Life of Peter, by N.E. Rhodes Jr. — No. 7
We have been studying concerning Peter’s expectations of the Messiah and his confession of Jesus to be not only the Messiah but also the Son of God. Christ has placed his approval on Peter’s confession and promised to set up an everlasting kingdom. He has also promised that Peter shall hold a very pivotal position in this great kingdom.
Dreams of Grandeur
It is a glorious moment for Peter. With all his Jewish dreams alive, he sees in his imagination a great temporal kingdom rising. His great Lord, with miraculous power, shall throw off the Roman yoke and build the greatest kingdom the world has ever seen. Peter himself shall be one of the most powerful officers in this proud monarchy. Can you imagine the dreams of grandeur swimming in his head. He has been right. He has cast his lot with the Carpenter; and now this wondrous Carpenter has admitted, nay insisted, that he is indeed the great king of prophecy. He has promised that he will certainly set up an unconquerable kingdom and that Simon shall truly be one of the world’s great men.
But Jesus, who ever knew what was in men’s minds, saw this working in the mind of Simon Peter. It had to be corrected. Peter must consider the darker prophecies concerning the destiny of the Messiah. He begins to tell the disciples how he must go to Jerusalem, be taken prisoner, and suffer death at the hands of his enemies.
This was the signal for Peter’s revolt. He revolted not because what Jesus said differed from prophecy. He was surely aware of the darker prophecies. He revolted, not because he thought it couldn’t happen that way, but because he didn’t want it to happen that way. We turn loose of our dreams most stubbornly, because they are woven from the obstinate material of our own self will. Peter preferred the dream he had been dreaming to the reality Jesus predicted.
Peter believes in Jesus. He follows Jesus. But he has not yet surrendered his will to Jesus. He thereby renders himself incapable of adequately understanding Jesus. Jesus has told him the truth. Peter cannot understand it because he will not understand it. He prefers to have it Peter’s way.
I am afraid it is very easy for me to sympathize with Peter here. I too believe in Jesus. I believe in his kingdom. I believe in his divinity. But I still find myself wishing sometimes that he would do things my way. I want to see church grow statistically and be big and prosperous. I want the singing to be thrilling, the preaching irresistible, and the architecture grand. I want to see a movement sweeping millions in a wave of popular approval. I want to preach to great multitudes and convert them all at once. I want to be a great spokesman for God, swaying ever greater crowds into a mushrooming army of saints. Yet, through the years, I have seen a large majority of men turn away. I used to think, as a boy, that the kingdom might cover the earth in my lifetime; that it might include all men. I did so long to be one of the great men of God instrumental in accomplishment of such a proud goal. I dreamed dreams of whole cities, then states, then nations won for the cause. But through the years God has made it increasingly apparent that such is not his way with me. “The kingdom of God cometh not with observation.” Here I have seen the Lord touch the heart of one man, here a family, there two or three, but always quietly and unobtrusively. Of all the hundreds I have seen walk down the aisles, many have had a very superficial experience of Christ. With me at least, God has moved individuals over periods of time rather than masses suddenly.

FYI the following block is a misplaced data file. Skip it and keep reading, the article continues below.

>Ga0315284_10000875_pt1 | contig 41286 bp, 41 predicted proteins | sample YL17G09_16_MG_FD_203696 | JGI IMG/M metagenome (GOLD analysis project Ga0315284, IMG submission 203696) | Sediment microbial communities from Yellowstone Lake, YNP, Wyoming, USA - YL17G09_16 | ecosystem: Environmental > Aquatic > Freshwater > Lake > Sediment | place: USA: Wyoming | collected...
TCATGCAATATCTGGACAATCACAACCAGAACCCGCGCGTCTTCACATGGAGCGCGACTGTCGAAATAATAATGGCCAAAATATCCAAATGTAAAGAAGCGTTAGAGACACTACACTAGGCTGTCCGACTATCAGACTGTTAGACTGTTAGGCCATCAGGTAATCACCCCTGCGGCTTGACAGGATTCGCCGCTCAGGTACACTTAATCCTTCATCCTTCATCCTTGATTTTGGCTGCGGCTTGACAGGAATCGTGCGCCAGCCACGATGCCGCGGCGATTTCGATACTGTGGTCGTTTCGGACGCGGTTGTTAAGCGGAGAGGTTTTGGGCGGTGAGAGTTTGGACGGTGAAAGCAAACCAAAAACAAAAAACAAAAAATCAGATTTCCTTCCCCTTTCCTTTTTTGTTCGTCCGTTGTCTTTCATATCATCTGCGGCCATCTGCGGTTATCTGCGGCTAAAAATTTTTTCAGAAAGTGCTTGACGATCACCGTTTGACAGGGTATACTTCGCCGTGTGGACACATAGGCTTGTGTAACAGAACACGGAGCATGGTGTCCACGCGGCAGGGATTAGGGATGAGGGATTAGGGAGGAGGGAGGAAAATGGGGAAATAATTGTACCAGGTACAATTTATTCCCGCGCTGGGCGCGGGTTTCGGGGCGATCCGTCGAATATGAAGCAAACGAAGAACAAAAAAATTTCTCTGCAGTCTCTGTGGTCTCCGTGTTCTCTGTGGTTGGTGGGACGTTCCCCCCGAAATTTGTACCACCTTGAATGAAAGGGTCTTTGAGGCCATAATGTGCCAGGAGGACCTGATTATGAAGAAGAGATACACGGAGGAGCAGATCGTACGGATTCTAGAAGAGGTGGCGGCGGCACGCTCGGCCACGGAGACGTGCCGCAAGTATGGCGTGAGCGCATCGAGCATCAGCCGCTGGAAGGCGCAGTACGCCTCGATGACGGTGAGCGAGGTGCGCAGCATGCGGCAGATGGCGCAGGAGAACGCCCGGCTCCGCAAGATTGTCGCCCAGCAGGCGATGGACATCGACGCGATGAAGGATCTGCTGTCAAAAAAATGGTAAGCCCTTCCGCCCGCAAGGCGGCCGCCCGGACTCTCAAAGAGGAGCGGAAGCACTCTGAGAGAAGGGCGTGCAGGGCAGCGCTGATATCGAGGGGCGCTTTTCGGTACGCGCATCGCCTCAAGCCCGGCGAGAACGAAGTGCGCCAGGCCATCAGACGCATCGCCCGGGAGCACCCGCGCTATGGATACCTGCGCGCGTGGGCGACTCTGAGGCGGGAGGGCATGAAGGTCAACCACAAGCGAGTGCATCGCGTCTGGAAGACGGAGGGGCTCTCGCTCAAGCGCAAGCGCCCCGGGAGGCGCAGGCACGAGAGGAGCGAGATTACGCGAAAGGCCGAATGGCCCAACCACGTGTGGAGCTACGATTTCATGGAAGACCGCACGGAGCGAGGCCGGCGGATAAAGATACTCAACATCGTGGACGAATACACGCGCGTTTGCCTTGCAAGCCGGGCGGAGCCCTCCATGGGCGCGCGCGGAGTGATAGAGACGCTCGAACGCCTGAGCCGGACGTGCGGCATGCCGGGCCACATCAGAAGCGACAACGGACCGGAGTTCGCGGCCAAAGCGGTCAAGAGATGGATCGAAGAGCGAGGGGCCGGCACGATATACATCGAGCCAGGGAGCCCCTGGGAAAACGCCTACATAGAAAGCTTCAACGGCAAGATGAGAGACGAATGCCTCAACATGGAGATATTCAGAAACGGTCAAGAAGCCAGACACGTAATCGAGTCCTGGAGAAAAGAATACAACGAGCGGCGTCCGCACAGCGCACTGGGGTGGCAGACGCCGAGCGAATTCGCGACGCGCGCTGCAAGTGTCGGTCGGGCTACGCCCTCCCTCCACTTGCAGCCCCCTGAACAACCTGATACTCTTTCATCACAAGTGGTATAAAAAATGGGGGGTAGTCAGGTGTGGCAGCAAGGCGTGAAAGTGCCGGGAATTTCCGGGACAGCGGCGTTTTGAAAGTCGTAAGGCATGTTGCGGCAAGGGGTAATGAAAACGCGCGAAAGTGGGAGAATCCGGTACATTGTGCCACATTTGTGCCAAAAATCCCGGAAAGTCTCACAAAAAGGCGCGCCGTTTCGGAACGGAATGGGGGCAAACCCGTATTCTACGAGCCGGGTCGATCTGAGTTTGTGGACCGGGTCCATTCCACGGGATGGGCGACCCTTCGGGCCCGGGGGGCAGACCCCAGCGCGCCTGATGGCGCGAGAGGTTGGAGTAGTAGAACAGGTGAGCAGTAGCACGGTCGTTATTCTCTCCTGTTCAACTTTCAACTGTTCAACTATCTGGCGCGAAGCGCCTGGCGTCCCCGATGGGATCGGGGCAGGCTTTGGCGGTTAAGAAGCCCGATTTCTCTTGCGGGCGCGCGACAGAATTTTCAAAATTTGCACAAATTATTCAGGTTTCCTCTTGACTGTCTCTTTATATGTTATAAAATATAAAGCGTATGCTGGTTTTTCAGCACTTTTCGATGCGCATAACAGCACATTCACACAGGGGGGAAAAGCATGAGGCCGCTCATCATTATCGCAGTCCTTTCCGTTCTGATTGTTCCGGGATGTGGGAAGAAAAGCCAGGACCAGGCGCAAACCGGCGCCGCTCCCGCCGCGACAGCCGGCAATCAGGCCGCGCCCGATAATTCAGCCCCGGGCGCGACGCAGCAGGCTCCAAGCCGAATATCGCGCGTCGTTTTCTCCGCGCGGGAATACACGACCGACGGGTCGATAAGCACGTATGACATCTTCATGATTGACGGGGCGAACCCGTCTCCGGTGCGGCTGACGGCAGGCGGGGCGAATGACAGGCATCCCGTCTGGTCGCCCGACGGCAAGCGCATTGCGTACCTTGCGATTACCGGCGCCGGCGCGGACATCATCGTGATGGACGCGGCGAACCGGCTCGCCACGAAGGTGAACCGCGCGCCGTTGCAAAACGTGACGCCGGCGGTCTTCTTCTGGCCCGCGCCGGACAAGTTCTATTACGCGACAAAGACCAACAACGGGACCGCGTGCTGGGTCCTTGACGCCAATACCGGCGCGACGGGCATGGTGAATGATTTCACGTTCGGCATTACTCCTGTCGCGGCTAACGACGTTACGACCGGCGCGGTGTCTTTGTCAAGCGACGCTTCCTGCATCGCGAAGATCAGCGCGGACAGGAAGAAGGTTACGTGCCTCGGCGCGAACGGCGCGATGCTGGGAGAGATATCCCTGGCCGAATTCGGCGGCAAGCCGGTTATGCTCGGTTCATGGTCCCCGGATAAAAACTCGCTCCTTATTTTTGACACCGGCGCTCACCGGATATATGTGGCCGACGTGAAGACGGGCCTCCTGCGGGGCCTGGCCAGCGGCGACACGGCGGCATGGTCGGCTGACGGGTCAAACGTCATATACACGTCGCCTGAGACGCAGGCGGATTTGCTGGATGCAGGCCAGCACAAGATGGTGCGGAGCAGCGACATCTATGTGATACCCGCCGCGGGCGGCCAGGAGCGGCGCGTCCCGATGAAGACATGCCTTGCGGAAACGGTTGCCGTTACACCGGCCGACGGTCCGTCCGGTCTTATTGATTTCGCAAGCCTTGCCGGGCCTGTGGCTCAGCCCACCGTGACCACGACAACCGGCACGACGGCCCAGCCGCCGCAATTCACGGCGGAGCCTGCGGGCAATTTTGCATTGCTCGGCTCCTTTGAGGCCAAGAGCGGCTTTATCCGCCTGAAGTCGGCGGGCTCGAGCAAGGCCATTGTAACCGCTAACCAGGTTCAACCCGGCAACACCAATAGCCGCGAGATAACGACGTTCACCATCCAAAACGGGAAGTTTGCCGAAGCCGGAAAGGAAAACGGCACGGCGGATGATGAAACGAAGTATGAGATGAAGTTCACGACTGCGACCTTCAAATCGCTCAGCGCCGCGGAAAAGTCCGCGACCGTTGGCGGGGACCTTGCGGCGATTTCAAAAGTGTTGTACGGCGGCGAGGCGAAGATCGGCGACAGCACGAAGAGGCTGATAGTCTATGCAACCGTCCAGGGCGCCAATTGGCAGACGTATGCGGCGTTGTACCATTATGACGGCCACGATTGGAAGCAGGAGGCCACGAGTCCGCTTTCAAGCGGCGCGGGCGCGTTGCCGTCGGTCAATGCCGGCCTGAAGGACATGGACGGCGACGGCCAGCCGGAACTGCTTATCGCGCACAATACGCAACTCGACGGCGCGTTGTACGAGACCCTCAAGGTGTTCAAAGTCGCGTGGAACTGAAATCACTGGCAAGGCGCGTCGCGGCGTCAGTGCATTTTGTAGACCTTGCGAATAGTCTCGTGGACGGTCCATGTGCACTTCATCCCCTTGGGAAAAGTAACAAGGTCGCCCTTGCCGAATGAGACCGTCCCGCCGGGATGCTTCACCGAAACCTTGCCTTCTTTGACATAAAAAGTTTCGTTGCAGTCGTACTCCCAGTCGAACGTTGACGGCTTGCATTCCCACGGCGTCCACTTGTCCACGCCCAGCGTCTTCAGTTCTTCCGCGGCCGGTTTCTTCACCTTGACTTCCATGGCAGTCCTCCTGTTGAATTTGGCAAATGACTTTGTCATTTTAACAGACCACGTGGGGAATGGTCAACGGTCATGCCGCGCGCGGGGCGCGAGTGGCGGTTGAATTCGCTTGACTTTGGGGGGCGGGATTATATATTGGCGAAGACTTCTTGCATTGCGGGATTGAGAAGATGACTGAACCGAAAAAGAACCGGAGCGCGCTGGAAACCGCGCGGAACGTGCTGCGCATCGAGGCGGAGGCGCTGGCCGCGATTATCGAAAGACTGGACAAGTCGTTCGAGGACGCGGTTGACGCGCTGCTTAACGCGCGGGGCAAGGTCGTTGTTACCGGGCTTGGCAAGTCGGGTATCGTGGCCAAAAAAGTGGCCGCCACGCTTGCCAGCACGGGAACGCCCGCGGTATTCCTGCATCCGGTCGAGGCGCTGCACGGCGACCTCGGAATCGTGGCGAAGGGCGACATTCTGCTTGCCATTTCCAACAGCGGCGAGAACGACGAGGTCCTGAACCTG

Insisting on Our Own Course
It is hard not to insist upon the course we ourselves believe to be best. Who could have seen that the way of the cross was a better way than the way of empire? Jesus could have dethroned the Caesar. Peter knew this. Why then should he suffer and be rejected and crucified? It didn’t make sense to Peter. It didn’t make sense because he didn’t want it to make sense. At last he can stand it no longer. The whole thing boils out of him. He faces the Lord and a hot flood of argument pours out of him.
The change in Jesus is such as to cow a braver man than Simon Peter. I like here the Phillips translation. “Out of my way Satan.” It is a lightning flash of indignation. Simon is here confronting Jesus with the same temptation that he withstood in the wilderness. There is nothing tactful or wishy‑washy in the blaze of righteous wrath that answers him. But Jesus doesn’t just condemn; He also explains.
“. . . Thou savorest not the things that be of God but the things that be of men.” In other words, Peter is looking at this thing from the earthly, human viewpoint. He will have to learn the larger, longer view. He will finally have to understand the things that be of God.
This is our great trouble too. We look at things from a human standpoint and try to force our conclusions on the holy wisdom of God. We see what we think would be best for the Church, for our friends, for ourselves. So we seek to serve God by attempting to please ourselves. We still judge our success in numbers; our power in dollars; our chances of salvation in human righteous deeds; our claim to truth on the number smart men who agree with us. We must at last come to the point where we actually believe that one with God is a majority. Where we can say sincerely, “Let God be true and every man a liar.” Only then have we reached the point where we can begin to savor “the things that be of God.”